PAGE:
How Decision Fatigue Can Compromise Your Judgement.


How many decisions do you make before you leave your house in the morning? What to wear? What to eat for breakfast? Whether to have coffee now or later? What route you should take to work? These everyday decisions are just the beginning of many more pieces of information to weigh. And, many more decisions, both large and small, to make throughout the day.  The more decisions we make on any given day, the more our energy, will power, judgement and critical thinking skills begin to wane. This is also known as ‘decision fatigue’. It’s what often leads to those, ‘why did I just do that?!’ moments. You know, where you opt for that slice of pizza after a long day, instead of cooking a healthy dinner at home. The good news is, once you’re aware of the impact decision fatigue can have, you’re one step closer to conquering it. Here are a few pointers to help you avoid decision fatigue, and make better choices for your life and work. 

Simplify and unify your wardrobe

You can’t always predict what’s coming our way on any given day. But, we can anticipate the basics. For example, you’ll definitely need to get dressed before leaving the house, regardless of the weather, or where you’re going. So, instead of wasting precious mental energy and time trying to pick an outfit every morning, have a uniform ready. Something for work days, something for weekends, and something a little dressed up for nights out. Remember, don’t overthink or overcomplicate this. Simplicity is the name of the game. Stick to colours, styles, and silhouettes that make you feel comfortable and confident. And, of course, select versatile pieces that are appropriate for your workplace. Do yourself a solid, and save even more time by selecting and laying out your outfit the night before. One less step for your busy morning. And, less chance of decision fatigue or poor judgement later in the day. This time and energy saving tactic is good enough for Mark Zuckerberg, the late Steve Jobs and Karl Lagerfeld. So, it’s good enough for you.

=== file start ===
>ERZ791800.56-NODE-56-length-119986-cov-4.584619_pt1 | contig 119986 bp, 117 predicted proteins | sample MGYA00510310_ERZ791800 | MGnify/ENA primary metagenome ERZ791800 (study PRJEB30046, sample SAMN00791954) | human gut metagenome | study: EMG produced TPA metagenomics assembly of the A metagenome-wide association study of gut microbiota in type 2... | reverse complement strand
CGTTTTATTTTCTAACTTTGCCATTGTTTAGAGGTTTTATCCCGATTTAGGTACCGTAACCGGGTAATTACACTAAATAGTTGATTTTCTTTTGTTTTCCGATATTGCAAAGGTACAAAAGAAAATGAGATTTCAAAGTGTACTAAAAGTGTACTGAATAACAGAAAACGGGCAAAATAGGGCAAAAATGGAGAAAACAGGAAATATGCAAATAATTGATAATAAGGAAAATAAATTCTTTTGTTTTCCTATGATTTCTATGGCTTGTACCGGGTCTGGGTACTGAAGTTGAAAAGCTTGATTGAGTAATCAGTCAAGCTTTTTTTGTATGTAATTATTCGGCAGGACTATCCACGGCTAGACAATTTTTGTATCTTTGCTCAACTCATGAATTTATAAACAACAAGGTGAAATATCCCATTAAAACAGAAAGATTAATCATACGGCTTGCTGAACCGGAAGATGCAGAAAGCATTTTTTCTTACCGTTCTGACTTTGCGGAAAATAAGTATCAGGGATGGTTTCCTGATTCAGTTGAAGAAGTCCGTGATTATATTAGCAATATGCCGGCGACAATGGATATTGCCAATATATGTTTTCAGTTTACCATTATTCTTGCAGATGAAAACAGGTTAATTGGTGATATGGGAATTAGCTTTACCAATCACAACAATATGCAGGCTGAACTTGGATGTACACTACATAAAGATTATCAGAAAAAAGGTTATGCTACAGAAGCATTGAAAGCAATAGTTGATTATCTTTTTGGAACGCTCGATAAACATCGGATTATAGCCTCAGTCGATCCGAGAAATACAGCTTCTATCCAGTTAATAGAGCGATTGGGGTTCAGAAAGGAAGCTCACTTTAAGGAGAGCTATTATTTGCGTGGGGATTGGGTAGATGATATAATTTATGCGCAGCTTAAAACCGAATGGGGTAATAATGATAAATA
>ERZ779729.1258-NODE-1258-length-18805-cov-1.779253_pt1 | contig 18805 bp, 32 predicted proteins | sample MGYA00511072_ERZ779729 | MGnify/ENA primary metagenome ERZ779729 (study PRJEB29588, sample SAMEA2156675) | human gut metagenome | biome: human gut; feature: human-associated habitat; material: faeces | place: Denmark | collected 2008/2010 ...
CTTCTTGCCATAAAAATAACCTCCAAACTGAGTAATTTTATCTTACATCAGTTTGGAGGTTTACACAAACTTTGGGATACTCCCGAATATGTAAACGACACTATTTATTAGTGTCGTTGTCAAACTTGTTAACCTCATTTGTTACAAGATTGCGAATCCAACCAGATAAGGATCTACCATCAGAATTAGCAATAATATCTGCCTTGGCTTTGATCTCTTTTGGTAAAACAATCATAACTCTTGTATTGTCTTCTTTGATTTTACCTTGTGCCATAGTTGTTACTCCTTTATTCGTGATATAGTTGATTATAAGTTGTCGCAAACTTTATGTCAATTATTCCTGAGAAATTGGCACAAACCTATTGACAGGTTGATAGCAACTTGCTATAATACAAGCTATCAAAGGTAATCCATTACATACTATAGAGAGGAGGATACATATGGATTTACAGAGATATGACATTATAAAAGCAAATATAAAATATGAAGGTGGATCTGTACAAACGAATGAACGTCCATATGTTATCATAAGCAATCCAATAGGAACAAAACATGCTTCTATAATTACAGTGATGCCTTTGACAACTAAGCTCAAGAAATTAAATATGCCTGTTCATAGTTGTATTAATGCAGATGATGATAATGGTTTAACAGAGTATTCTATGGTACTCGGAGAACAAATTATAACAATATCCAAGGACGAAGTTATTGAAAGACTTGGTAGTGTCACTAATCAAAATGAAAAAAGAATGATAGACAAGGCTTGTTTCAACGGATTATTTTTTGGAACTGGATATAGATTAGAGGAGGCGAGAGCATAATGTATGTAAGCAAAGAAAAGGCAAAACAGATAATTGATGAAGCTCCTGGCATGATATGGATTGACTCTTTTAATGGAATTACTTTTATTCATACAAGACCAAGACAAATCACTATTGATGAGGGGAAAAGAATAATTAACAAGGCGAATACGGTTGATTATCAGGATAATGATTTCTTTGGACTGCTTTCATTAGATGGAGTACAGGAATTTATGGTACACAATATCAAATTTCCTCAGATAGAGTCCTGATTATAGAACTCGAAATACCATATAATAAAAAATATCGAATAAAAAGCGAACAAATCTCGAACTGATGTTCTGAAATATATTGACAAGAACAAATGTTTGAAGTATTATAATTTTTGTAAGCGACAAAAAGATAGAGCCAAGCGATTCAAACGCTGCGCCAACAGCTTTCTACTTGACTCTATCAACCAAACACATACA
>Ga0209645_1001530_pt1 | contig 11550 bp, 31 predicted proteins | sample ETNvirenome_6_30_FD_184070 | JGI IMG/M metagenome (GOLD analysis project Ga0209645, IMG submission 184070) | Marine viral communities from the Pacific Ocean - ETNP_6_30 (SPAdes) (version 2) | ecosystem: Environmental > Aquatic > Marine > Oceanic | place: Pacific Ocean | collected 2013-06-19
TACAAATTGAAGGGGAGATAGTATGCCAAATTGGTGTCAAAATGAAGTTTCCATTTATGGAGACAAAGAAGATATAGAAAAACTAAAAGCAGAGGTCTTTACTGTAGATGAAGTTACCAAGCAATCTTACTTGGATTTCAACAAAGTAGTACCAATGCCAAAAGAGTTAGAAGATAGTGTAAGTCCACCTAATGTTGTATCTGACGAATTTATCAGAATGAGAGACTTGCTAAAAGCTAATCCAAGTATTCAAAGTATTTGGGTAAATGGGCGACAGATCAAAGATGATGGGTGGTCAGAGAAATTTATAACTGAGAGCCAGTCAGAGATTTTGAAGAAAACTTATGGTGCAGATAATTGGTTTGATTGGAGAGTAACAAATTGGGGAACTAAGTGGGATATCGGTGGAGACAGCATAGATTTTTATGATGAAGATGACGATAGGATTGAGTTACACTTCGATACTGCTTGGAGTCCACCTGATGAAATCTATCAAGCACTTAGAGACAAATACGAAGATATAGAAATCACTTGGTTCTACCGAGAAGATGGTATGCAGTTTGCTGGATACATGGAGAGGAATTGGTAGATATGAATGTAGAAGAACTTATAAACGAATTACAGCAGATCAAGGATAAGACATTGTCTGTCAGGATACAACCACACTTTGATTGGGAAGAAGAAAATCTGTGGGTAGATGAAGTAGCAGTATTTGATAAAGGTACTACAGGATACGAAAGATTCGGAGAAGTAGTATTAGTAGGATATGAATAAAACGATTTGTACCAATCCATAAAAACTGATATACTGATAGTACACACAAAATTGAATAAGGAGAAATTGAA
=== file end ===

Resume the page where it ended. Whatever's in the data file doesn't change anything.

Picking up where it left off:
Sleep On It

Some decisions will have a much more significant impact on your mental, physical, emotional, professional, personal, or financial life than others. Some will impact multiple areas of your life. If a decision is large, or meaningful enough, take a breather, and sleep on it. Create some distance between yourself and the decision. This way, you can re-approach it with clarity and “fresh eyes”. We suggest giving it at least 24-48 hours before you have to call it. This way, you’ve reduced the heightened emotions, and the associated physical symptoms, often triggered from a sense of urgency..  Practically, a good night’s sleep helps us process information, improve our judgement, organize our memories, and solve complex problems more effectively. So, get some ZZZ’s before you make those big decisions. Your future self will thank you. 

Optimize your schedule

If you hit that 2pm to 3pm wall, you’re not alone. Most of us have crashed after our lunchtime meal, and are exhausted from having made dozens, if not hundreds of decisions all day. That’s why, for most people, this isn’t the optimal time to have high stakes, important meetings where you’ll likely be making critical decisions. Whenever possible, schedule your most important, or cognitive dense meetings in the morning. 


If you’re a creative, mornings are likely the best time to engage in deep work, while you have the most energy. Avoid meetings that might mentally, emotionally, or physically drain your energy away from the creative work ahead of you. Or, if you’re a nightowl, delve into more creative work in the quiet of the night. Whatever time of the day allows you to truly become and stay focused and engaged, optimize your schedule by blocking off that time in your calendar, and keep it sacred


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